Saturday, October 24, 2015

King's Trail is a walk on Maui's wild side


Not far from where the road ends beyond ritzy Wailea, the rugged King's Trail begins its 12-mile run along the island's arid and out-there south coast. The trail dates from King Pi'ilani in the 1500s, though it was reconstucted by Governor Hoapili in the early 1800s—and more recently by park officials. The "King's Trail" is sort of a generic term for trails that encircle all the Islands, known for going straight as a string, rather than following contours.



The trailhead is near the Ahihi-Kinau Natural Area Preserve, and at the site of  Keoneoio Village, a 65-acre historic district. Numerous lava-rock shelters, walls, and foundations remain.




Stickery kiawe trees and wisps of sand soften the hundreds of acres of a'a lava flows (the kind piled up like broken shards, through which a tank could not pass).


Kanaio Beach is two-plus miles along the path. A little rocky and hard to get to, yes, but the swimming is very good with clear waters.



After several miles, the King's Trail gets rougher, so bring heavy boots and prepare for a wilderness experience. Hardcore hikers can do a car-shuttle hike to Manawainui Gulch, reachable via a long drive up to and around the backside of Haleakala. 

Maui Trailblazer has details on these wild lands of Maui, on pages 29-31, and 164-173. The south coast of Maui won't be everyone's cup of tea, but it offers solitude and exploration virtually free of tourists and the scenery is spectacular, with Haleakala rising from sea level to 10,000 feet.



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Wednesday, October 14, 2015

Maui's Bellstone Pools and Nakalele Blowhole: Only beauties when they are sleeping


Nothing quite spoils a family vacation like having a wave sweep someone away and into the depths of the deep blue sea. So, first rule when visiting the very cool Nakalele Blowhole and Bellstone Pools is to stay well back from the reef edges and watch wave action for at least 15 minutes. High surf can be present during calm days. If the reef around the pools is wet, take that as a clue that sporadic surf is jumping the reef and stay out.

On calm days the pools (known as 'Olivine Pools' to some), are a world-class freebie. This photo shows one of a half-dozen soaking tubs, spread out over a couple of reefy acres. Colorful fishies and sea flora lie beneath clear water.


It's a tough, steep hike down to the pool (the price of admission) from an obscure turnout on Maui's north shore, near the ancient Bellstone—a hog-sized rock than has rested here for centuries. When struck at the right place with the correct object, the rock emanates a hollow, metallic sound.



Several miles up scenic Highway 30, the Nakalele Blowhole is a well-known roadside attraction, and rental car clusters normally mark each of the two trailheads. The rough trail down drops about 200 feet over .75-mile. Most people stand farther back than these visitors, but they thankfully have the sense not to have the ocean at their backs—the double whammy.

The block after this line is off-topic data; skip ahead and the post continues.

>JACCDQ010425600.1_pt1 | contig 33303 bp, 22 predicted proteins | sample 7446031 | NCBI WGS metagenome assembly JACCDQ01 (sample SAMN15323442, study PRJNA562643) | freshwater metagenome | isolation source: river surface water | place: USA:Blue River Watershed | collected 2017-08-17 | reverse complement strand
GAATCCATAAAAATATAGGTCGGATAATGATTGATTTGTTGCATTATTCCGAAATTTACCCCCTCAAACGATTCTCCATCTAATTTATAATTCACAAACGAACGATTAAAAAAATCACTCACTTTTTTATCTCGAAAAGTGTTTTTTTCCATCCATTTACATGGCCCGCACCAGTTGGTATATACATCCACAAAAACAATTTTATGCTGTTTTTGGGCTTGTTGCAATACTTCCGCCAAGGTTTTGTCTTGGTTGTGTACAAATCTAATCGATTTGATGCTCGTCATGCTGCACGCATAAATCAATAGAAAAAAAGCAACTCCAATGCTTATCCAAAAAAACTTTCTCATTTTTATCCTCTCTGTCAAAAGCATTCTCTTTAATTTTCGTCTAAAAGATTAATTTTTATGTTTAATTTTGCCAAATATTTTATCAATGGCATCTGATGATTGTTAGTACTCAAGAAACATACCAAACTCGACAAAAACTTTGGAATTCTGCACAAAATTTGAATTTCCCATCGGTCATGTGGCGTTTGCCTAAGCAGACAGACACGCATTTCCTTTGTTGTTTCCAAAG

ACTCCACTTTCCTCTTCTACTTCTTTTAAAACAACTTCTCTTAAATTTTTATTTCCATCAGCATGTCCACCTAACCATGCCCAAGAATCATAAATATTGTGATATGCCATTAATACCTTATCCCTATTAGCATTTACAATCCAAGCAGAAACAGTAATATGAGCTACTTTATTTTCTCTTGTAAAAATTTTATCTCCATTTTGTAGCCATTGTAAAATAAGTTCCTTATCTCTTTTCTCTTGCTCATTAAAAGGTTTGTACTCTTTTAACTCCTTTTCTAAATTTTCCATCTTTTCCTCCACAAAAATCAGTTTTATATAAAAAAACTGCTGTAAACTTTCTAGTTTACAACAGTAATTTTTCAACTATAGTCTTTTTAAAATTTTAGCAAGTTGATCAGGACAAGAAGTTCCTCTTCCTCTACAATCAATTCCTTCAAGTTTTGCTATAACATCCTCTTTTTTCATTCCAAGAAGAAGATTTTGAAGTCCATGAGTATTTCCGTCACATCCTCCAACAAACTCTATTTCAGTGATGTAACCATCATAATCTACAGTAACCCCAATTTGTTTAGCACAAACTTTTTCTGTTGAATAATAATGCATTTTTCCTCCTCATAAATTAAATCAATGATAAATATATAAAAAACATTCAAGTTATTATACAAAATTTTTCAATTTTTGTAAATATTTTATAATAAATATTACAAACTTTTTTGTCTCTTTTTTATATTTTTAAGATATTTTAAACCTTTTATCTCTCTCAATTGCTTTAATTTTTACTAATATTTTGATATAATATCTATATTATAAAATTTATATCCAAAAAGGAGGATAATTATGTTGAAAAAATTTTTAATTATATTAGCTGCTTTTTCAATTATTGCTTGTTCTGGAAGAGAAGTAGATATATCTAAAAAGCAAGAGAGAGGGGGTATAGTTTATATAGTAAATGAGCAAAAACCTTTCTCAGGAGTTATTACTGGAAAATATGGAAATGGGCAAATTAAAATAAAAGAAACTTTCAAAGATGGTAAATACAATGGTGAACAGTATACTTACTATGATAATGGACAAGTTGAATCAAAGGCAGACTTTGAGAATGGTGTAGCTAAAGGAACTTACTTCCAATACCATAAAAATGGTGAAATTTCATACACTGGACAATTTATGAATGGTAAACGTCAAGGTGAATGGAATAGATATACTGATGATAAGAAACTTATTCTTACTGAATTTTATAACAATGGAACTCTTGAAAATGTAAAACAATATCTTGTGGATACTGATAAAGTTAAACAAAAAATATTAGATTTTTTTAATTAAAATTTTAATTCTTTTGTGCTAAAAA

Again, these folks weren't in any real danger, but you can see how someone who stood closer yet could be knocked down and then floated back into the blowhole—gulp—which is an opening in the ceiling of an underwater cave in the reef. Multi-colored, weirdly formed rocks surround the margins of the reef, nice perches to sit and catch a little spray on hot days.

Maui Trailblazer has more details on these places (pages 74-79), and others on this rural coastline. 




Tuesday, October 6, 2015

Oahu's Waikiki is not (just) a tourist trap


While you will not find a little grass shack, a stroll along 2-mile long Waikiki Beach is a trip through Hawaiian history. To be clear, WKK is sort of Las Vegas minus the gambling, plus the ocean, with some 10 square blocks packed with high-rises, bars, restaurants, fashion shopping, and ticky tack stores that cater to sun scorched tourists just off the jet from Omaha, LA, or Tokyo. But this same ground not long ago (and for centuries before that) was home to the Ali'i (Hawaiian royalty), as evidenced by huge Kapiolani Park next to Waikiki, which was bequeathed to the people by King Kalakaua in honor of his wife. Real Hawaiians flock to the beaches daily, to frolic in the warm water under the watchful brow of Diamond Head.




Surfing is a tradition dating back hundreds of years, yes, even before the Beach Boys. The entire historic stroll along the beach is accented with historical plaques and statues, including these surfers with a monk seal, and also one of Duke Kahanamoku, surfing legend and Olympic champion swimmer.  Not far from the hubbub is the Waikiki Aquarium, operated by the University of Hawaii, where you can get some serious eye-contact with the monk seals (an endangered species, and Hawaii's only native mammals).


This guy may look like an accountant, but his family dates way back in Hawaiian history, and the conch shell that sounds at a nightly beachside ceremony is a call to his ancestors to further the Polynesian cultural traditions.



Theres' nothing like the beach at sunset to cap the day. Although Oahu has its urban corridor, finding aloha is not hard. First-timers on a budget might consider this island, since cheap rooms can be found, and you don't really need the added expense of a rental car or flight to an outer island.

Oahu Trailblazer has details on Waikiki, Honolulu, and the rural reaches of Oahu. If trying to decide which island is best for you, get ahold of No Worries Hawaii, a vacation planner with a self-test that makes sure you make the right choices.